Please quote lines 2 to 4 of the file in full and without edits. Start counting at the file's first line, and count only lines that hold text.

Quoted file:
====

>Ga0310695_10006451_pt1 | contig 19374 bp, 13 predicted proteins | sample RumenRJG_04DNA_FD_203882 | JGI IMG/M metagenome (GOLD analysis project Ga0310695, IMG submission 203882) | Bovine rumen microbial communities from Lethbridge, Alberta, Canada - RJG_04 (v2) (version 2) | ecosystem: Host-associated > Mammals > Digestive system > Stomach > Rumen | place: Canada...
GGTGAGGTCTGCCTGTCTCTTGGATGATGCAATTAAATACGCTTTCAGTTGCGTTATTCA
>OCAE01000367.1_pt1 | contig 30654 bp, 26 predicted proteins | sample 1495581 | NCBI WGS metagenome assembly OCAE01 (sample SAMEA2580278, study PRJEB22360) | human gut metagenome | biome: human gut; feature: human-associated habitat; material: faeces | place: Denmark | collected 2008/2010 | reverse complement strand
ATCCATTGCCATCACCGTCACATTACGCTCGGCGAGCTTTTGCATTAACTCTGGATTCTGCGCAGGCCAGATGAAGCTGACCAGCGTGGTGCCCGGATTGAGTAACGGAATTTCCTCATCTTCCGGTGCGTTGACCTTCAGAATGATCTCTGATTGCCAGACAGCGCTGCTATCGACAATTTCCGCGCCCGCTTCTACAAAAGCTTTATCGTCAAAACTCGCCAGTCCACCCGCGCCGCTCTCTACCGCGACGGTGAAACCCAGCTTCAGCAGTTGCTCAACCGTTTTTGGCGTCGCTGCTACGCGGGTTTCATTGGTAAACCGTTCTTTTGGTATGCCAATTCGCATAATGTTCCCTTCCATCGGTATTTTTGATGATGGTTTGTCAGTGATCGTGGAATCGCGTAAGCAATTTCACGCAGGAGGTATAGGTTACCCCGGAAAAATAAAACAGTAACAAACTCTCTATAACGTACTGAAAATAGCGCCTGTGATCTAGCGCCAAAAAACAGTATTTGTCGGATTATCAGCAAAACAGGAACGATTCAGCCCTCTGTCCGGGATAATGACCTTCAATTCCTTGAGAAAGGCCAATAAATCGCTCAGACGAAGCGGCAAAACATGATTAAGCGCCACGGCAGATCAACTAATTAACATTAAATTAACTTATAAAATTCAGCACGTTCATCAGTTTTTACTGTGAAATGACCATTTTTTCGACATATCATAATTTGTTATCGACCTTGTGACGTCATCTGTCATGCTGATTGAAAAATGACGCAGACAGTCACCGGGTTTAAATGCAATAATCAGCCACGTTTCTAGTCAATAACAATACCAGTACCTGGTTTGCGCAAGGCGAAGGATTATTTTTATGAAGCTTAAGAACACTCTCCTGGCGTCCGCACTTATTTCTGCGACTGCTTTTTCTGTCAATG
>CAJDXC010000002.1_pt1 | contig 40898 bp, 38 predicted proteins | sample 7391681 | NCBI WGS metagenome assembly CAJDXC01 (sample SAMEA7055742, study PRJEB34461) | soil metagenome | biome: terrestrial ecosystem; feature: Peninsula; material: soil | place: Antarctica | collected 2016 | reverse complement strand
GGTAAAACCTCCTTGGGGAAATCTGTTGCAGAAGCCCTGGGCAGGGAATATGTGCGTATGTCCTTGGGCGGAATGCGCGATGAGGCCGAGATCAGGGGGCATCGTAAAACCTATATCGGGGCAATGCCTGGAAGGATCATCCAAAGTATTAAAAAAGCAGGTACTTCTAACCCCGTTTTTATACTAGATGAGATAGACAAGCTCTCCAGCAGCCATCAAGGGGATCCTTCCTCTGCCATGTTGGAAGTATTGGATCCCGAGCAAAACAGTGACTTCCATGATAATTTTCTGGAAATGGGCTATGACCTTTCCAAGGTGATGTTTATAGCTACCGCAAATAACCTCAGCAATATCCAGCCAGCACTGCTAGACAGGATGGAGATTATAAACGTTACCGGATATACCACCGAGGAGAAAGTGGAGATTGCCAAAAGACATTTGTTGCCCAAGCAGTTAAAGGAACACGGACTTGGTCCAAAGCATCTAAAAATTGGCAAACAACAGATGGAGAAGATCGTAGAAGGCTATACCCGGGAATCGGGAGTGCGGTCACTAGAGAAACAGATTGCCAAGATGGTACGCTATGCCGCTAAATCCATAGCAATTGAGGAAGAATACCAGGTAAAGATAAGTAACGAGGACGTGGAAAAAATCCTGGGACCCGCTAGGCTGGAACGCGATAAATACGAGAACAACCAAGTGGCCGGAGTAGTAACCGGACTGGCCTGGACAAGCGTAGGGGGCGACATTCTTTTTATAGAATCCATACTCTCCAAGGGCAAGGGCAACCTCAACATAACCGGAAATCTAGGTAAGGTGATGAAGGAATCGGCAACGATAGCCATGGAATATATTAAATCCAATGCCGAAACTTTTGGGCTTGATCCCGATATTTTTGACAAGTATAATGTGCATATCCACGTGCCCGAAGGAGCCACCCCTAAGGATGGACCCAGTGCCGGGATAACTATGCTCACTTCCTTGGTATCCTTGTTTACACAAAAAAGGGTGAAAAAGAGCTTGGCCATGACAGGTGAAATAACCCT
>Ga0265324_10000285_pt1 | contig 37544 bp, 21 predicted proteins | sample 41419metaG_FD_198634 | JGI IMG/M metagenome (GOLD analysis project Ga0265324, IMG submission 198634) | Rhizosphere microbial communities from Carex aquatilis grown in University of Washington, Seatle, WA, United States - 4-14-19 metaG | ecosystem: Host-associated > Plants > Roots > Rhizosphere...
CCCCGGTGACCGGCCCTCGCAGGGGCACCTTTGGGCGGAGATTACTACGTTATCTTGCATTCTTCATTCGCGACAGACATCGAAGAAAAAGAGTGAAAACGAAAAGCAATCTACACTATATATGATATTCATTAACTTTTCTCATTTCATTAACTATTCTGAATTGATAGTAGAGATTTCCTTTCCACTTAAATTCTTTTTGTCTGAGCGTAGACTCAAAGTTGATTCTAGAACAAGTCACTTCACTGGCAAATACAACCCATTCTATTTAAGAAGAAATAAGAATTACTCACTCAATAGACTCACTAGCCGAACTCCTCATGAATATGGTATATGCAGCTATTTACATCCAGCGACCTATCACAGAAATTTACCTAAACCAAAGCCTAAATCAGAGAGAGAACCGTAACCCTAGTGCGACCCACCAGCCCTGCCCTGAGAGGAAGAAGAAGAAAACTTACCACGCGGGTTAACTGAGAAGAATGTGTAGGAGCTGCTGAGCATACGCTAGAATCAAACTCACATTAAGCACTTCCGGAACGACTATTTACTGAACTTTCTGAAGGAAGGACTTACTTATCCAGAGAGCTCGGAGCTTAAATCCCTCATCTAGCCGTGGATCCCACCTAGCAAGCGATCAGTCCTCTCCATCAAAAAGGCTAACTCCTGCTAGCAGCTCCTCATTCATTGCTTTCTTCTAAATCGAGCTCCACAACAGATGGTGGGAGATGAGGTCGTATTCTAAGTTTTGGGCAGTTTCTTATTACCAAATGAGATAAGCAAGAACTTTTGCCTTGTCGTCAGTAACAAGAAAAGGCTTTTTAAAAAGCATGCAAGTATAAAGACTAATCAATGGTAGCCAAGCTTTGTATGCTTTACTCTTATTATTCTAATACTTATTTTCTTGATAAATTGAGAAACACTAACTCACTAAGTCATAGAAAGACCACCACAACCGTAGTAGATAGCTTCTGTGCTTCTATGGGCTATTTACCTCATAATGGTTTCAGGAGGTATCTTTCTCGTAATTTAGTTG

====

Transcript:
GGTGAGGTCTGCCTGTCTCTTGGATGATGCAATTAAATACGCTTTCAGTTGCGTTATTCA
>OCAE01000367.1_pt1 | contig 30654 bp, 26 predicted proteins | sample 1495581 | NCBI WGS metagenome assembly OCAE01 (sample SAMEA2580278, study PRJEB22360) | human gut metagenome | biome: human gut; feature: human-associated habitat; material: faeces | place: Denmark | collected 2008/2010 | reverse complement strand
ATCCATTGCCATCACCGTCACATTACGCTCGGCGAGCTTTTGCATTAACTCTGGATTCTGCGCAGGCCAGATGAAGCTGACCAGCGTGGTGCCCGGATTGAGTAACGGAATTTCCTCATCTTCCGGTGCGTTGACCTTCAGAATGATCTCTGATTGCCAGACAGCGCTGCTATCGACAATTTCCGCGCCCGCTTCTACAAAAGCTTTATCGTCAAAACTCGCCAGTCCACCCGCGCCGCTCTCTACCGCGACGGTGAAACCCAGCTTCAGCAGTTGCTCAACCGTTTTTGGCGTCGCTGCTACGCGGGTTTCATTGGTAAACCGTTCTTTTGGTATGCCAATTCGCATAATGTTCCCTTCCATCGGTATTTTTGATGATGGTTTGTCAGTGATCGTGGAATCGCGTAAGCAATTTCACGCAGGAGGTATAGGTTACCCCGGAAAAATAAAACAGTAACAAACTCTCTATAACGTACTGAAAATAGCGCCTGTGATCTAGCGCCAAAAAACAGTATTTGTCGGATTATCAGCAAAACAGGAACGATTCAGCCCTCTGTCCGGGATAATGACCTTCAATTCCTTGAGAAAGGCCAATAAATCGCTCAGACGAAGCGGCAAAACATGATTAAGCGCCACGGCAGATCAACTAATTAACATTAAATTAACTTATAAAATTCAGCACGTTCATCAGTTTTTACTGTGAAATGACCATTTTTTCGACATATCATAATTTGTTATCGACCTTGTGACGTCATCTGTCATGCTGATTGAAAAATGACGCAGACAGTCACCGGGTTTAAATGCAATAATCAGCCACGTTTCTAGTCAATAACAATACCAGTACCTGGTTTGCGCAAGGCGAAGGATTATTTTTATGAAGCTTAAGAACACTCTCCTGGCGTCCGCACTTATTTCTGCGACTGCTTTTTCTGTCAATG